Does that mean that all the wine you buy has to be laid down and aged for years before drinking…not at all! Only about 10% of wine on the market is meant for short to long term cellaring, meaning most of the $10-30 wines you typically purchase are ready to drink right away. But some of the more expensive and better made wines will certainly benefit from a few years of aging in a properly climate controlled wine fridge or wine cellar. As the saying goes, patience is a virtue.

Have you been disappointed with a wine recently? We’d love to hear about it!

Cheers!

Check out these Summer Whites!

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Just thought I would share a few tasting videos I have done over the last couple of weeks on some great white wines to enjoy while the summer is still here…Cheers!

Riesling Spatlese 2010 Schloss Vollrads, Rheingau

Joseph Carr 2011 Chardonnay, Sonoma Coast

Coda di Volpe 2011 Irpinia, Donnachiara

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Look What Just Popped Up in Mt. Kisco… A Kick Ass Steakhouse!

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As you may or may not know, Mt. Kisco is chock full of great restaurants and more are popping up all the time. There are the old school staples like Lexington Square Cafe, Crabtree’s Kittle House (technically Chappaqua but close enough), Cafe of Love, Eduardo’s and La Camelia. But over the last year or two, some newcomers have impressed as well such as Village Social, The Rose Room (the old F.A.B location), Westchester Burger Company and MTK Tavern. But the latest restaurant opening has by far been the most impressive and just what the doctor ordered for Mt. Kisco…Blackstones Steakhouse.

It is situated in that cool, sort of speak-easy, underground location across from O’Connors Public House on Main Street. Upon entering, there are beautiful wine display racks that flow throughout the first floor leading into the large bar dining area. The ambiance is on the tranquil side as you are somewhat secluded from the activity on Main Street. The only downside of the location is parking can be a little challenging.

Having tasted most of the appetizers from their extensive menu I can say that nothing has disappointed. However if you are with a group of people (6 or more) there is no reason not to go with the seafood tower. This decadent chilled platter is loaded with fresh shrimp cocktail, lump crabmeat, lobster, oysters and clams. Each item on the platter is tastier than the next and there is plenty of everything to go around. Best to pair this up with the Craggy Range Sauvignon Blanc from Marlborough, NZ….an absolute no brainer.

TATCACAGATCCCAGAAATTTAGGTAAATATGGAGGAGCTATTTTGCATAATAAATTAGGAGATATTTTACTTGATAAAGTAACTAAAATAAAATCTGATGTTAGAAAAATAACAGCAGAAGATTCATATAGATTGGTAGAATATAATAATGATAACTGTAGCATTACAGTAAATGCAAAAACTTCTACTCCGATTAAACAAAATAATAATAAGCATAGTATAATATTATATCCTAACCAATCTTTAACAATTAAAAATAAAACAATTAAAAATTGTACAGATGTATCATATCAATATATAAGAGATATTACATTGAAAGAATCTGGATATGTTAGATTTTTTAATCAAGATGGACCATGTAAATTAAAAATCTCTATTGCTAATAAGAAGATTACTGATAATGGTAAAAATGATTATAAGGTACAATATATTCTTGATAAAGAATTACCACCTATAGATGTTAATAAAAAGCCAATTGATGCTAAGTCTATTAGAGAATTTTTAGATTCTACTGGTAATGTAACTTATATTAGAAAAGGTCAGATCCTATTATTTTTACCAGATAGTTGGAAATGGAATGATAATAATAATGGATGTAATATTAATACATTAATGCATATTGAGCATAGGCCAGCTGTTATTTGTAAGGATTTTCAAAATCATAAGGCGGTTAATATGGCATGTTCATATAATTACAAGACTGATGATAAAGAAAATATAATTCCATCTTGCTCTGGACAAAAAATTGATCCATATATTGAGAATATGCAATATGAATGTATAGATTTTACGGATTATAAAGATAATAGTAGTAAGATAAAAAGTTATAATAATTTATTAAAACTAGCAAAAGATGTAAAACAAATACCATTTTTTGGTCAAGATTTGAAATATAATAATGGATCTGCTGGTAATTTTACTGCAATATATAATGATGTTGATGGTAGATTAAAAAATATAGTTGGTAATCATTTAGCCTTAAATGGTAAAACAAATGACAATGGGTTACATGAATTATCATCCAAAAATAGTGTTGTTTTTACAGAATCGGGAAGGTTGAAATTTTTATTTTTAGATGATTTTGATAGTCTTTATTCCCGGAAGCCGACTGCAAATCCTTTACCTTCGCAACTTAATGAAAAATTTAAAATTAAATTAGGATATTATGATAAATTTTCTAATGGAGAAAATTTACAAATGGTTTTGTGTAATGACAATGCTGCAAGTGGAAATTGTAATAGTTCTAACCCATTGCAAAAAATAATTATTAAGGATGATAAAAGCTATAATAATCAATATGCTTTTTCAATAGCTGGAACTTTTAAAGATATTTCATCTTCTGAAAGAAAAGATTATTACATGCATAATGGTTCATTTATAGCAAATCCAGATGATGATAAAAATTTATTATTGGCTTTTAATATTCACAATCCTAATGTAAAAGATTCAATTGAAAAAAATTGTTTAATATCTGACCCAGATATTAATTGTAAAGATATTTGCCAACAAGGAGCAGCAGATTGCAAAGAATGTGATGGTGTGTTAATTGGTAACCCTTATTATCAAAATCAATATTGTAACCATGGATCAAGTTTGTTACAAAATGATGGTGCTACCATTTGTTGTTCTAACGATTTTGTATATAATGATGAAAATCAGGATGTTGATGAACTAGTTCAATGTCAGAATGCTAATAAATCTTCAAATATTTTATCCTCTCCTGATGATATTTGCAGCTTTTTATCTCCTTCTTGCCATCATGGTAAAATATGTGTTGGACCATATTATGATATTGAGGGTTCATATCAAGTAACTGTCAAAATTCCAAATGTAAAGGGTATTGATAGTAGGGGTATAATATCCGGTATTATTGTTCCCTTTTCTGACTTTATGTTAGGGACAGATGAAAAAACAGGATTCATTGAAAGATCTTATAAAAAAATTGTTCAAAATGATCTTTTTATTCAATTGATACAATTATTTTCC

As for the meat, it’s tough to go wrong with any of their prime cuts (although I would avoid the veal chop). As a NY Strip fan, I think theirs ranks with the best in the area in terms of quality, preperation and presentation. It’s cooked and served on the bone and sliced up beautifully with just enough butter on the plate to keep it hot and moist without drowning in it as certain steakhouses tend to do. I like my steaks cooked rare plus, a new temperature I learned about, where the steak is bloody red on the inside but brought just to the point of being warm…and they nailed it! They have the Napanook Cabernet Blend from Napa (Dominus’ 2nd Label) for around $80-90, a great value at that price and a perfect accompaniment to a steak of this caliber.

So the bottom line is this… the service, ambiance and decor is all what you would expect from a high end steakhouse (oh yeah, I forgot to mention that this place is not cheap). But more importantly, the food has been really top notch both times I have had the pleasure of dining there, having nothing to do with the fact that both meals were on someone else’s dime ;)  So if you are tired of eating at the same old steakhouses that Westchester has to offer you may want to give Blackstones a visit.

Cheers!

Some BBQ Wine Tips For The Grillin’ Season!

Now that we are in the thick of summer grilling season, you’ve probably overheard conversations about a wine being a “good BBQ wine”. But what makes a wine better than others for a BBQ? After all, it’s not like you’re tossing the bottle on the grill! For me, there are 3 characteristics that a wine has to possess in order for it to qualify as BBQ-worthy.

1) For a white wine, it needs to have crisp acidity and lots of citrus and/or tropical fruit flavors. With the heat we’ve had this summer, I’m not looking for a white that will weigh me down like some of the big, oaky Chardonnays tend to do. I want something light on its feet and refreshing to help cool down on these hot summer days. So typically I will reach for a New Zealand Sauvignon Blanc, Sancerre, Vouvray or even a dry Riesling (not all Rieslings are sweet people). Plus, these wines typically make great pairings for chilled shellfish and seafood salads which always seem to find their way to the appetizer course before the grillin’ starts.